Francesco Rosi

Francesco Rosi – Il momento della verità AKA The Moment of Truth (1965)

Quote:
In the sporting world, bullfighting remains the epitome of contradiction, where grace begets gore and patience rewards ego. Such unsettling dichotomies haunt Francesco Rosi’s The Moment of Truth, a dangerously alive film that jumps down from the stands and into the ring where Spanish toreros dance a prolonged tango with beasts whose one instinct is to gorge whatever body part they can. In an attempt to grasp a sense of immediacy from convention, Rosi leans heavily on a gripping hand-held aesthetic, seemingly pinning his fluid camera to the flamboyant garb of his strutting protagonists as they tempt fate on a daily basis. While much of The Moment of Truth can be surmised within a very generic sports-genre arc (rise and fall, temptation of riches), this is most definitely a film that lives and breathes in the details of experience, and it’s hard not to admire its unabashed dedication to controlled chaos and incompleteness despite the difficult subject matter. Read More »

Francesco Rosi – Cristo si è fermato a Eboli AKA Christ Stopped at Eboli [Full TV Cut] (1979)

An elegy of exile and an epic immersion in the world of rural Italy during the regime of Benito Mussolini, Francesco Rosi’s sublime adaptation of the memoirs of the painter, physician, and political activist Carlo Levi brings a monument of twentieth-century autobiography to the screen with quiet grace and solemn beauty. Banished to a desolate southern town for his anti-Fascist views, Levi (Gian Maria Volontè) discovers an Italy he never knew existed, a place where ancient folkways and superstitions still hold sway, and that gradually transforms his understanding of both himself and his country. Presented for the first time on home video in its original full-length, four-part version, Christ Stopped at Eboli ruminates profoundly on the political and philosophical rifts within Italian society—between North and South, tradition and modernity, Fascism and freedom—and the essential humanity that transcends all. Read More »

Francesco Rosi – Salvatore Giuliano [+Extras] (1962)

Synopsis
In 1950, 28-year-old outlaw Salvatore Giuliano is found gunned down in a Sicilian courtyard. Little is as it seems. The film moves back and forth between the late 1940s, when Giuliano and other reprobates were recruited by separatist politicians to do their fighting, and the days leading up to and following Giuliano’s death. After Sicily’s self-rule is declared, will the outlaws be pardoned as promised? And why does Giuliano order his gang to fire on a peaceful May Day rally? Police, Carabinieri, and Mafia have their uses for him. There’s a trial after his death: will the truth come out or does the code of silence help protect those in power? (IMDB) Read More »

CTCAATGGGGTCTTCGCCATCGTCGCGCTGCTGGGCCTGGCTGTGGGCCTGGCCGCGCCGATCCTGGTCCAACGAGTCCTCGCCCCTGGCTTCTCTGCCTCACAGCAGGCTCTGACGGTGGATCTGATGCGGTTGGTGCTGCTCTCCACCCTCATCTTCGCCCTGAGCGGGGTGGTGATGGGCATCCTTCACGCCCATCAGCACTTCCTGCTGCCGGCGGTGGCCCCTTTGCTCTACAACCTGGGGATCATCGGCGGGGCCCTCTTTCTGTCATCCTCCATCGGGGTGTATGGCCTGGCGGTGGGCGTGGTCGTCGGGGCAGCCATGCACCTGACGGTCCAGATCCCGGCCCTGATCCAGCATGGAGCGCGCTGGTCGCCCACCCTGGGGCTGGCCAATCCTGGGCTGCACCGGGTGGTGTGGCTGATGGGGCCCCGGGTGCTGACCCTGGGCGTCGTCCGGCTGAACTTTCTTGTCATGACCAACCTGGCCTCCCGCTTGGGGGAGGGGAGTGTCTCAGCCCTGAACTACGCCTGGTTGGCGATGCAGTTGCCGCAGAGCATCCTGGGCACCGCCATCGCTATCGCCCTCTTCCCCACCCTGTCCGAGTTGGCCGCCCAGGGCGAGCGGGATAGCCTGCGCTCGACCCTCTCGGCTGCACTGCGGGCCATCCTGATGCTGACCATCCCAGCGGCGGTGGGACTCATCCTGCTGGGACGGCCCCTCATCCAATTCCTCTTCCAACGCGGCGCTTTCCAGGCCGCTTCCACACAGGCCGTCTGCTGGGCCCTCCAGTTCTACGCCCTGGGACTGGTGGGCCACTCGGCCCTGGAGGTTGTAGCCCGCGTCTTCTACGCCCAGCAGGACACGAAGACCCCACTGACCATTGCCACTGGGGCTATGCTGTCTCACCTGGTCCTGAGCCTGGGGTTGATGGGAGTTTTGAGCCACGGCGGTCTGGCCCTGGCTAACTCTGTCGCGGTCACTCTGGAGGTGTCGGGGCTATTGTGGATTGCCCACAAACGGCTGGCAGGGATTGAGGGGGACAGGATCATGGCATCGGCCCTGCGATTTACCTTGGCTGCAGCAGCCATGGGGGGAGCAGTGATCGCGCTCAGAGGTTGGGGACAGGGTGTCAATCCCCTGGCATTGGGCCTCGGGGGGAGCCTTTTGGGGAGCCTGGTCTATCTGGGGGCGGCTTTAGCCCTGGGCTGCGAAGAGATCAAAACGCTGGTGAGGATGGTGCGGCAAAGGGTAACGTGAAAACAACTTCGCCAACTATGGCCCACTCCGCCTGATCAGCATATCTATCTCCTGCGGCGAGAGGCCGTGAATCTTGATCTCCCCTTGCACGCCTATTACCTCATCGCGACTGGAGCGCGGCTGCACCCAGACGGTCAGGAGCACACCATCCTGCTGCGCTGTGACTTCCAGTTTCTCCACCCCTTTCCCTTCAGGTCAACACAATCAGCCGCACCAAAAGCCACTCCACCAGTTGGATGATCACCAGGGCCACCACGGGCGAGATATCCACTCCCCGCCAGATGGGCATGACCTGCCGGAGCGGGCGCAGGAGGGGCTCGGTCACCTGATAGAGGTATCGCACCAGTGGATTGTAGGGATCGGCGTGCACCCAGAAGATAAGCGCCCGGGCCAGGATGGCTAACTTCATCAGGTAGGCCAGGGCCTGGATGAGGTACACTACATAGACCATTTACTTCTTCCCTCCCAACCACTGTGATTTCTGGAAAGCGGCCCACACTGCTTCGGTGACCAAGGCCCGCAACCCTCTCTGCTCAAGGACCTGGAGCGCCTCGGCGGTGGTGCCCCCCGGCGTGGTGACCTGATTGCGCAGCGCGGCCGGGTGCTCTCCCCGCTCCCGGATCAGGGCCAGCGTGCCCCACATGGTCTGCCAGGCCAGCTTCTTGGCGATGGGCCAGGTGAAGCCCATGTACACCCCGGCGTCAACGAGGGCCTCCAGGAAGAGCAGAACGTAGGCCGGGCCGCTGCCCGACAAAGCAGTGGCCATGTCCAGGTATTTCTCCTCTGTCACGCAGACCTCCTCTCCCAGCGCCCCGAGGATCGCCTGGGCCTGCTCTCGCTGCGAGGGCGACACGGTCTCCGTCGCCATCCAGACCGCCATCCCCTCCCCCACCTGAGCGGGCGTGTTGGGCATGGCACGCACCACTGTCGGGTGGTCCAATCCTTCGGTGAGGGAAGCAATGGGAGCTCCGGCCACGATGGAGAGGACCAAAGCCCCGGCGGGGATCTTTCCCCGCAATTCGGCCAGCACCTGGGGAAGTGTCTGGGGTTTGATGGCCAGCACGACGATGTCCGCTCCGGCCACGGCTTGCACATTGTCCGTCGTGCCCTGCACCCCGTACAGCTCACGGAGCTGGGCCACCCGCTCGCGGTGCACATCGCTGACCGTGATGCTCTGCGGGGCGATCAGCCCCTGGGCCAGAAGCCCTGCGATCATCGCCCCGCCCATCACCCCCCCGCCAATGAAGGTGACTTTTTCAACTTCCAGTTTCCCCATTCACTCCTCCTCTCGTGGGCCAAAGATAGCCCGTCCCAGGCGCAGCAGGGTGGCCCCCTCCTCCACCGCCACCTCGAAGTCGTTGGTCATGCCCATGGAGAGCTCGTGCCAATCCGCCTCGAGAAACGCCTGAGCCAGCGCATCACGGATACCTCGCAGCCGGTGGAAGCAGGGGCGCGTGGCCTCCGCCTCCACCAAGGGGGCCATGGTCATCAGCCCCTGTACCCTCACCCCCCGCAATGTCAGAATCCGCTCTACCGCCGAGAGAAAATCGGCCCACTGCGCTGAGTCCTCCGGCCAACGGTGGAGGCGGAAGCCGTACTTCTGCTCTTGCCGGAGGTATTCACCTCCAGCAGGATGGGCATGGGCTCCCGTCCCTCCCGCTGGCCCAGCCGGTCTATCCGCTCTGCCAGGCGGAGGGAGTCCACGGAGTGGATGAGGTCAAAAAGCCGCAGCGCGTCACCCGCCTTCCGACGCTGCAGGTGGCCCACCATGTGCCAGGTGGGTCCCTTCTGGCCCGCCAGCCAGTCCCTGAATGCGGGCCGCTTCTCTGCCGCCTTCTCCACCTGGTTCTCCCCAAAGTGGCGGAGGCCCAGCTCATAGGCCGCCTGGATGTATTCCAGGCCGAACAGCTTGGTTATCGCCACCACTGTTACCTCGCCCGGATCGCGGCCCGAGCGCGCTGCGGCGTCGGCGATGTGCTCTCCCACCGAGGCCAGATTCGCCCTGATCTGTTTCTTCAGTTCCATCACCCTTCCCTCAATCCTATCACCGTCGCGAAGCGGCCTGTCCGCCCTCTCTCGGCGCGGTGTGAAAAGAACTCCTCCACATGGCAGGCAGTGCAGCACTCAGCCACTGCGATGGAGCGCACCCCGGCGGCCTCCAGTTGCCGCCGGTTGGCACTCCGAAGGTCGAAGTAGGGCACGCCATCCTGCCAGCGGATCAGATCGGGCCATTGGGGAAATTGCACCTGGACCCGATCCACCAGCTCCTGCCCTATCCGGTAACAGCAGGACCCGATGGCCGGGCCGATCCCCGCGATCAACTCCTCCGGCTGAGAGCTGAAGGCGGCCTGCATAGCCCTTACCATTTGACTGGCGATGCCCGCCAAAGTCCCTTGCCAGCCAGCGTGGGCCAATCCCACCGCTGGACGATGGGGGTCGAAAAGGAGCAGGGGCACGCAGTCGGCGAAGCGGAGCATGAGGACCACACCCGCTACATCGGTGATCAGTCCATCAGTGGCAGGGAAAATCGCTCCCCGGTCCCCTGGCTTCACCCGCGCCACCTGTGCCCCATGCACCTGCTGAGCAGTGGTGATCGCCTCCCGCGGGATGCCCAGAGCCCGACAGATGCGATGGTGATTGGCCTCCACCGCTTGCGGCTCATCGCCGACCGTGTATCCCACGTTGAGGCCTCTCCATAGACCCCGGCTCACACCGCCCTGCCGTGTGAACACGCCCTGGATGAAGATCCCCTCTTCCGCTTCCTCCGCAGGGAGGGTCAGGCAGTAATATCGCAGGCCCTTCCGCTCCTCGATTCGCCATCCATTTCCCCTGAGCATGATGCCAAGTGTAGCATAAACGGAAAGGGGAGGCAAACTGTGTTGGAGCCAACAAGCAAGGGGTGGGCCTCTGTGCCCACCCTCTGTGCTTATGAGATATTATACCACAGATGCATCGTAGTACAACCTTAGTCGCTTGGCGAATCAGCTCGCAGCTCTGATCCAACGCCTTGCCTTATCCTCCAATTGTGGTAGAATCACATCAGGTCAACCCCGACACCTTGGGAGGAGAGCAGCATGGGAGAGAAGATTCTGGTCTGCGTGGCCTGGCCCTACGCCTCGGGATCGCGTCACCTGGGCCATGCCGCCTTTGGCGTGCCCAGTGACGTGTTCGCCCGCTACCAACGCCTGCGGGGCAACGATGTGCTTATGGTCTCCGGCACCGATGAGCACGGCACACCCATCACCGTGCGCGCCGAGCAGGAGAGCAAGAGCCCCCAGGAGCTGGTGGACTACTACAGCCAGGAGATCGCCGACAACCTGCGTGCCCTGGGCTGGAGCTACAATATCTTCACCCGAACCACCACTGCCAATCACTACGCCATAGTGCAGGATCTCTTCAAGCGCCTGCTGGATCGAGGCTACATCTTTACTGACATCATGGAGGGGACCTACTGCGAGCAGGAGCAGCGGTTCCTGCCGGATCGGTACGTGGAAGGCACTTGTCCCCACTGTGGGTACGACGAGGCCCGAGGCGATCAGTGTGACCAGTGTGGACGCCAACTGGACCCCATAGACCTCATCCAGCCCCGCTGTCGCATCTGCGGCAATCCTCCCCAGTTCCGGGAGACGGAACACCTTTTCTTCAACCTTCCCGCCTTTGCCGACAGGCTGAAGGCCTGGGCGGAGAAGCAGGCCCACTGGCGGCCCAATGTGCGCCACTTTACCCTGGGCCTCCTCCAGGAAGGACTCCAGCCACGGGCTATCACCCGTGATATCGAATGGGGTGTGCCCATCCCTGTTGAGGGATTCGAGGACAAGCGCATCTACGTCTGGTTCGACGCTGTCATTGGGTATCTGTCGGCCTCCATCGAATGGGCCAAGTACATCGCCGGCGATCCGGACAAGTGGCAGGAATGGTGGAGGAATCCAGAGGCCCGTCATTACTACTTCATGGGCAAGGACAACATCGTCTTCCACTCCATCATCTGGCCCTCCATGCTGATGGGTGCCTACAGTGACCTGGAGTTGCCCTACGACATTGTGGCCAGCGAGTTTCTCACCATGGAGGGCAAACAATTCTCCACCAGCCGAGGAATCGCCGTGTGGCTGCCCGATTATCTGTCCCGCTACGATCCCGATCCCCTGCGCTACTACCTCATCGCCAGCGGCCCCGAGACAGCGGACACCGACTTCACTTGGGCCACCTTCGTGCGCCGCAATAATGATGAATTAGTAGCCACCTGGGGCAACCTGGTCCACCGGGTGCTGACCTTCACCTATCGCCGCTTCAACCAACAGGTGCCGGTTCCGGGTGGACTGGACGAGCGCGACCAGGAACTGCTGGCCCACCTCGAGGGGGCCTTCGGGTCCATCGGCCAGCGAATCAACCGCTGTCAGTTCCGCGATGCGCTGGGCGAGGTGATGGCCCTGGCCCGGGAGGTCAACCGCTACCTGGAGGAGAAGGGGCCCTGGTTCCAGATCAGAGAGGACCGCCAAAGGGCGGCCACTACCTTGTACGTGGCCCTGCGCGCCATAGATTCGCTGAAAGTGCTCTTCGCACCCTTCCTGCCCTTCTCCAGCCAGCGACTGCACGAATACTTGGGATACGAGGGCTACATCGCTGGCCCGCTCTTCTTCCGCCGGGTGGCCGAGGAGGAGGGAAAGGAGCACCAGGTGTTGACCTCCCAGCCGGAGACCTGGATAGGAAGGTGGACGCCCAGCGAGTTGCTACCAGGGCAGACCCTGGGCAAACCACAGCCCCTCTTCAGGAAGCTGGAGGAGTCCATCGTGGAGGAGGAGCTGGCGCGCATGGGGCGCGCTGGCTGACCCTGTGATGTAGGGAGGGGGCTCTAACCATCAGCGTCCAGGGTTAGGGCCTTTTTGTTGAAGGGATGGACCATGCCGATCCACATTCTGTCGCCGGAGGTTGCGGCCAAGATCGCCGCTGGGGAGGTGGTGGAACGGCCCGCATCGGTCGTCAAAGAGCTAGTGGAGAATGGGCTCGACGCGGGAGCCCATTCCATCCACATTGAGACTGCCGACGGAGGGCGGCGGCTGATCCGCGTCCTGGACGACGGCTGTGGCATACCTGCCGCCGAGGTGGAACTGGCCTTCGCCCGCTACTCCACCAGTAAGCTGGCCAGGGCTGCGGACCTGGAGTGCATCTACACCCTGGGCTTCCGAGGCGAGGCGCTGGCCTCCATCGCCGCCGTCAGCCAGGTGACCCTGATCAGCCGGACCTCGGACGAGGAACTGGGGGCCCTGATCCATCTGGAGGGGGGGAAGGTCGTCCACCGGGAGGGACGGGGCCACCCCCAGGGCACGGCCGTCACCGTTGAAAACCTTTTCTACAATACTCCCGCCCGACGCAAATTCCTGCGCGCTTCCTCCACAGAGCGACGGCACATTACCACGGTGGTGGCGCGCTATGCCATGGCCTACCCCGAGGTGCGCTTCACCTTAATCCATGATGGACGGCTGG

Francesco Rosi – Cadaveri eccellenti AKA Illustrious Corpses [24fps PAL restore] (1976)

Plot (minor spoilers):
The film starts with the murder of Investigating Judge Vargas in Palermo, amongst a climate of demonstrations, strikes and political tension between the Left and the Christian Democratic government. The subsequent investigation failing, the police assign to the case Inspector Rogas (Lino Ventura), who has firm faith in the integrity of the judiciary. While he is starting his investigation, two further judges are killed. All victims turn out to have worked together on several cases. After Rogas discovers evidence of corruption surrounding the three government officials, he is encouraged by superiors nonetheless to trail the “crazy lunatic” who is murdering the judges. Rogas seeks three men who had been wrongfully convicted by the murdered judges. He is joined by a journalist friend working for a far-left newspaper. Read More »

Vittorio Gassman & Francesco Rosi – Kean aka Kean, Genio e Sregolatezza aka Kean, Genius and Recklessness (1956)

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Synopsis
Edmund Kean is a popular and flamboyant British actor of the nineteenth century, addicted however to vices and in debt. He argues with the Prince of Wales, his companion in intemperance, the wife of the Danish ambassador, but eventually falls in love with Anna, a young but promising beginning actress. Read More »

Francesco Rosi – Uomini contro AKA Many Wars Ago (1970)

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On the Italian/Austrian front during World War I, a disastrous Italian attack upon the Austrian positions leads to a mutiny among the decimated Italian troops. (IMDb) Read More »

Francesco Rosi – La Tregua AKA The Truce (1997)

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Based on Primo’s account of his liberation from Auschwitz and long journey home through a Europe caught between war and peace. The truce is not only an account of hardship and the rediscovering of humanity but of the relief, exuberance and comedy in a momentous journey after the most gruesome period of modern history. Read More »